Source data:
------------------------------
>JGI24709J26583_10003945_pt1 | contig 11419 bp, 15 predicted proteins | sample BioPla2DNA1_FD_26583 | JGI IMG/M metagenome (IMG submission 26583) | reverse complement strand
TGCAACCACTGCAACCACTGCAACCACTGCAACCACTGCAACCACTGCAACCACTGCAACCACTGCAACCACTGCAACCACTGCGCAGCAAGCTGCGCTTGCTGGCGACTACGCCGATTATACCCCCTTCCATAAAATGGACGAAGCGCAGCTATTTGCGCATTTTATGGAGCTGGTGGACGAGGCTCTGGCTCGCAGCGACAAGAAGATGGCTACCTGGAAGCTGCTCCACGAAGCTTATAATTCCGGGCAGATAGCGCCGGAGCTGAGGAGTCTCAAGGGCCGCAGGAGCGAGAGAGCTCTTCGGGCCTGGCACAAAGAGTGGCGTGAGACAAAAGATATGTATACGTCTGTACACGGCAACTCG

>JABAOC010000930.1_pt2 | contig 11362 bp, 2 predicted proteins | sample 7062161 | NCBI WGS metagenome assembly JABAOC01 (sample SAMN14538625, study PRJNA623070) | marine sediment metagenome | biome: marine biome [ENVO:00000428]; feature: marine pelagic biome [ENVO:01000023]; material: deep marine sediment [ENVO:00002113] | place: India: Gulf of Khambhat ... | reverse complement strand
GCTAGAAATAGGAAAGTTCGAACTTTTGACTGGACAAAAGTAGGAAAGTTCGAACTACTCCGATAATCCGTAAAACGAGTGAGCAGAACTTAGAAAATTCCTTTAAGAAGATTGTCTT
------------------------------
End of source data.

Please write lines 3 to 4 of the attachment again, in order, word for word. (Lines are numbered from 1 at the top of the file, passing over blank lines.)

>JABAOC010000930.1_pt2 | contig 11362 bp, 2 predicted proteins | sample 7062161 | NCBI WGS metagenome assembly JABAOC01 (sample SAMN14538625, study PRJNA623070) | marine sediment metagenome | biome: marine biome [ENVO:00000428]; feature: marine pelagic biome [ENVO:01000023]; material: deep marine sediment [ENVO:00002113] | place: India: Gulf of Khambhat ... | reverse complement strand
GCTAGAAATAGGAAAGTTCGAACTTTTGACTGGACAAAAGTAGGAAAGTTCGAACTACTCCGATAATCCGTAAAACGAGTGAGCAGAACTTAGAAAATTCCTTTAAGAAGATTGTCTT